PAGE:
TRIVIA WINNER: Congrats to Craig McGraw of Nottingham Md., who correctly stated the first year Carl Yastrzemski was paid $100,000 was 1968 the year after he won the Triple Crown. The Prize: Starbucks Gift Card.
NEW TRIVIA CONTEST: By answering the TRIVIA QUESTION CORRECTLY you are automatically entered into a weekly drawing for a Starbucks Gift Card. Please enter via email@example.com and please put your mailing address in with the answer so we can send you the gift card in the mail.
ANSWER to the Trivia question in the previous column: The first year Carl Yastrzemski was paid $100,000 was 1968 the year after he won the Triple Crown..
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NEW TRIVIA QUESTION: The trade of Bill Skowron to Los Angeles only kept the former Yankee slugger in a Dodger uniform one season. In 1964 he played for two teams and his playing time featured a very unusual statistic. What is the statistic we are looking for?
"Major League Baseball Games are Too Long!" Sound familiar? MLB owners said it in 1962.
With the recently concluded Winter Meetings we thought it interesting to see what happened 60 years ago at the 1962 Winter Meetings. There were some interesting developments. Owners felt the games were going too long so they decided to embark on a strategy to shorten playing time. Games were marathon length and it wasn't unusual for a game to take three hours to play.
(Dan Pfister gave up 106 Walks for KC which led the AL in Walks Issued)
The focus quickly turned to the pitchers. The owners voted to limit warm-up pitches from the mound to just five in between innings. It had been eight. The American League added this exception; during the first 30 days of the season pitchers could still take eight warm-ups, figuring it was early on and pitchers may have not had enough spring training work. The next thing they did was look at mound visits by the managers.
The NL decided the manager could only visit the mound once per inning for the same pitcher. A second visit would result in the removal of the pitcher. The AL rule had already been one visit to the mound per the same pitcher, by the manager in an entire game.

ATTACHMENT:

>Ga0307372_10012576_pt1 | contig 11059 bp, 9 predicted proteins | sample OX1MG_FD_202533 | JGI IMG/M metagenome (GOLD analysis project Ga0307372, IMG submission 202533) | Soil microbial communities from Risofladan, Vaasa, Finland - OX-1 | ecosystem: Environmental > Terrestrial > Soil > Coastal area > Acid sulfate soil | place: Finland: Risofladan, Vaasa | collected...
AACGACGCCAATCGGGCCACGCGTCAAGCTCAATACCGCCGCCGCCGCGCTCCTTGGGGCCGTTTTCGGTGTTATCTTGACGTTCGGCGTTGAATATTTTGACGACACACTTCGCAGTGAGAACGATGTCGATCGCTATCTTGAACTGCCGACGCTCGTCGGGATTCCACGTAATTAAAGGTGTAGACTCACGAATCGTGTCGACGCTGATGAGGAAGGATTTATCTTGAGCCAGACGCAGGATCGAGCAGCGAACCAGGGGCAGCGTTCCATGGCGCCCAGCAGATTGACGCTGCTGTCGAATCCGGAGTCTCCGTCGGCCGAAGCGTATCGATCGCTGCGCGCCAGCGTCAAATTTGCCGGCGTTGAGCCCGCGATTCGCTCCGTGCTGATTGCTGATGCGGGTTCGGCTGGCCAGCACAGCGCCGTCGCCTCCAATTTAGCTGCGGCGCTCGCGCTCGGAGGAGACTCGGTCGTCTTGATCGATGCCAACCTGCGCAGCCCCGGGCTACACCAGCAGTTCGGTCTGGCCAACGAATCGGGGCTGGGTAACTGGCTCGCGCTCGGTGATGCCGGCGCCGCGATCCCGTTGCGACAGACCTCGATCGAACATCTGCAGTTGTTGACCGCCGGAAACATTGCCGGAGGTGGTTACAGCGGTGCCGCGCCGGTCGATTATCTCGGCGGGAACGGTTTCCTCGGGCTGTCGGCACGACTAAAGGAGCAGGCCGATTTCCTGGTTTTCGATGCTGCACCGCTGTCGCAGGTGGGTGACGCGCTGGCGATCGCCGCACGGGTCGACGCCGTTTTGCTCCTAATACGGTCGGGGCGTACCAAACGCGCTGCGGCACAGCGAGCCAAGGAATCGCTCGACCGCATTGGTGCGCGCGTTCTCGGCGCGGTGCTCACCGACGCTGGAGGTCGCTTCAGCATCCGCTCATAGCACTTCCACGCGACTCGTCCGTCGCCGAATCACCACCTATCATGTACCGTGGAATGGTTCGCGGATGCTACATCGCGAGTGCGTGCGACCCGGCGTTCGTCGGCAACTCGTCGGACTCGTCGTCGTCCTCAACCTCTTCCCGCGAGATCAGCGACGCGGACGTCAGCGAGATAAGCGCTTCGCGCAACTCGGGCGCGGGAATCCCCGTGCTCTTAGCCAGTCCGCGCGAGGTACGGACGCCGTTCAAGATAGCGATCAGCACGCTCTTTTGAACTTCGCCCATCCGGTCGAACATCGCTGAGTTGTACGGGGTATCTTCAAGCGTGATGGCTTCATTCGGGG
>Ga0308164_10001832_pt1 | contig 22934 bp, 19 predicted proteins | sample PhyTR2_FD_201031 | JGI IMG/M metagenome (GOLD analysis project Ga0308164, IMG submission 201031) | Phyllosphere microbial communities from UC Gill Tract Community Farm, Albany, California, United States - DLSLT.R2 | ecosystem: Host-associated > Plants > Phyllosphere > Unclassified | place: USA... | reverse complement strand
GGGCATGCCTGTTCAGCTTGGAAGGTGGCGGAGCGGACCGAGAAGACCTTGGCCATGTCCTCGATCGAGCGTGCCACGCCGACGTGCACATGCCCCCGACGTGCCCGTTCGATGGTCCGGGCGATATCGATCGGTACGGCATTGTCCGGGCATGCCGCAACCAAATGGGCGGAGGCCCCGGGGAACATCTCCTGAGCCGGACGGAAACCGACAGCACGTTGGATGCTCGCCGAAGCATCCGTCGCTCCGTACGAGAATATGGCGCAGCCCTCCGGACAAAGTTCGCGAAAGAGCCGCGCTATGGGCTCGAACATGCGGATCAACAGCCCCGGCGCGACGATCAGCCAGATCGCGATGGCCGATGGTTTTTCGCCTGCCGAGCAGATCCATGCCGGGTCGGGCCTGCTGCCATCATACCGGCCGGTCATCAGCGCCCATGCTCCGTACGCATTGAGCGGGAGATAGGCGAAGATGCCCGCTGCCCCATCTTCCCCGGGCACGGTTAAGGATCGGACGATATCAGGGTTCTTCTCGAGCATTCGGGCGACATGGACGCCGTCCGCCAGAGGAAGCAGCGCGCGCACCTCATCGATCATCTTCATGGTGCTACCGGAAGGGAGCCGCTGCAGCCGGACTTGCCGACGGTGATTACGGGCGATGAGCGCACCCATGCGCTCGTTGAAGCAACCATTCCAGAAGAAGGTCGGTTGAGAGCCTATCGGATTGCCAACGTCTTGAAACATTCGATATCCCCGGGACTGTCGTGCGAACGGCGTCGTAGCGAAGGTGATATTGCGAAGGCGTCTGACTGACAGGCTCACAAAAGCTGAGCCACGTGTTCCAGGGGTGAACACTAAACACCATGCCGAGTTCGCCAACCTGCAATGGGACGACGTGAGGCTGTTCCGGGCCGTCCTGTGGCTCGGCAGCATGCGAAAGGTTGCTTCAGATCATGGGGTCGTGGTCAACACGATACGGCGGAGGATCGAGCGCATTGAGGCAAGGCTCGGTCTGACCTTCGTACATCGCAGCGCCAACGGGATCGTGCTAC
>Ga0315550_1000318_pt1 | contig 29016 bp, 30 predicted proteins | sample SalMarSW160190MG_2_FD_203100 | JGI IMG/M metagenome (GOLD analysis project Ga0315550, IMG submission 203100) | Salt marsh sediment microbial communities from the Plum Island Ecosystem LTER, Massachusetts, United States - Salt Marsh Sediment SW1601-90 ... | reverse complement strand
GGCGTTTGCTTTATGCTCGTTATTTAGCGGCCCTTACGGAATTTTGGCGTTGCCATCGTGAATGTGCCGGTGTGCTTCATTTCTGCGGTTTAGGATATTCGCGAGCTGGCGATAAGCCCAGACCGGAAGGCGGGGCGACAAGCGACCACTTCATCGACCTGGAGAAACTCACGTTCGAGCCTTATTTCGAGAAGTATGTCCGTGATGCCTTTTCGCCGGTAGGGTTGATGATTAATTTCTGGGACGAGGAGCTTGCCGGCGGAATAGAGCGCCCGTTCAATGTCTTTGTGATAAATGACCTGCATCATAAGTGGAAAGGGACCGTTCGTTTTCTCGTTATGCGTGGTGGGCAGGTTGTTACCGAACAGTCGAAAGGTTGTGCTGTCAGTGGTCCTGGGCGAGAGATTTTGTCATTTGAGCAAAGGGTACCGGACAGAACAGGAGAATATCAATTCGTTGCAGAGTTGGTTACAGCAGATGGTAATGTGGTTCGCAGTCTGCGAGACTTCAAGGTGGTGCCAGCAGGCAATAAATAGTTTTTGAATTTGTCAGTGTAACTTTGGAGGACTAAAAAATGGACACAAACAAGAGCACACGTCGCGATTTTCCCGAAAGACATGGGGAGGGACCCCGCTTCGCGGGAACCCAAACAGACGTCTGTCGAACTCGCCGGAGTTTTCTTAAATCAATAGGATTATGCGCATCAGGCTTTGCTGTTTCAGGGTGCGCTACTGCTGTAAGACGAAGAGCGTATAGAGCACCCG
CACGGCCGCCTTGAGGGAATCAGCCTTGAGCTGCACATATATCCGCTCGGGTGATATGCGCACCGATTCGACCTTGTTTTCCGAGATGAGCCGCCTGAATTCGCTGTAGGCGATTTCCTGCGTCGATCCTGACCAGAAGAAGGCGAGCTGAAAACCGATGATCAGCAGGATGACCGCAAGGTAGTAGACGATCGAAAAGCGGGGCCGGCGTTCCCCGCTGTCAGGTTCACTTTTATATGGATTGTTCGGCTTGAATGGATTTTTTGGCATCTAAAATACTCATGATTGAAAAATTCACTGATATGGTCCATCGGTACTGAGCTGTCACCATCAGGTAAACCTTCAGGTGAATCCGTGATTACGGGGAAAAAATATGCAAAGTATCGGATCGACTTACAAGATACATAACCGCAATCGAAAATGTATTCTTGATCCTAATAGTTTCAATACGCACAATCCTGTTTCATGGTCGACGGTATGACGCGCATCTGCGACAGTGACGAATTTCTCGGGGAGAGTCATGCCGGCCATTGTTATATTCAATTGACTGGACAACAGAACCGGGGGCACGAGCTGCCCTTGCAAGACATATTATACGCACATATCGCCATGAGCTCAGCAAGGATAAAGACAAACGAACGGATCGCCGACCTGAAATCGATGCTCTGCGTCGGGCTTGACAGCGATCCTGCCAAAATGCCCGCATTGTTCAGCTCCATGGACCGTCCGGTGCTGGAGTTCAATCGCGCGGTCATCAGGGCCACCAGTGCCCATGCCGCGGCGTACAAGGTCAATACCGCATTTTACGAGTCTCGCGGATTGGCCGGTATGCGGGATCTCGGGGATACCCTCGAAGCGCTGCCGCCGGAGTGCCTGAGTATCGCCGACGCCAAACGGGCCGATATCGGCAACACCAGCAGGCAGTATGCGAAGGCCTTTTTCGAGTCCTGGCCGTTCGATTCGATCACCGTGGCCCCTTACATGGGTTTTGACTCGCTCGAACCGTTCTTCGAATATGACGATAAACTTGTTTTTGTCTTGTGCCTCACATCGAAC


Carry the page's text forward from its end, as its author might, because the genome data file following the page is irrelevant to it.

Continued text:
Both leagues agreed that a pitcher awaiting his turn at bat had to do so from the On-Deck Circle. Previously a warm up player could take that spot in the Circle while the pitcher rested on the bench. The AL went even further in that it required a catcher in the On-Deck to remove ALL his catching gear while awaiting his turn to hit.
There also would be "no" Inter-league trading in June. Commissioner Ford Frick said “when you start trading like that in the middle of the season you leave yourself open to considerable criticism,” as “you might even find pennant contenders in one league getting help from low-ranked clubs in the other league and that doesn’t make sense.”
The first trade of the Winter Meetings saw Cleveland sent 3B Bubba Phillips to Detroit for rookie pitchers Ron Nischwitz and Gordon Seyfried. The big trade of the gathering saw the Yankees send 1B Bill Skowron to the rival Dodgers for pitcher Stan Williams. NYY wanted Williams badly despite him giving up the walk that lost the pennant in his final appearance in a Dodger uniform.
Williams will always be remembered for walking in the winning run during the 1962 National League Playoff against the Giants.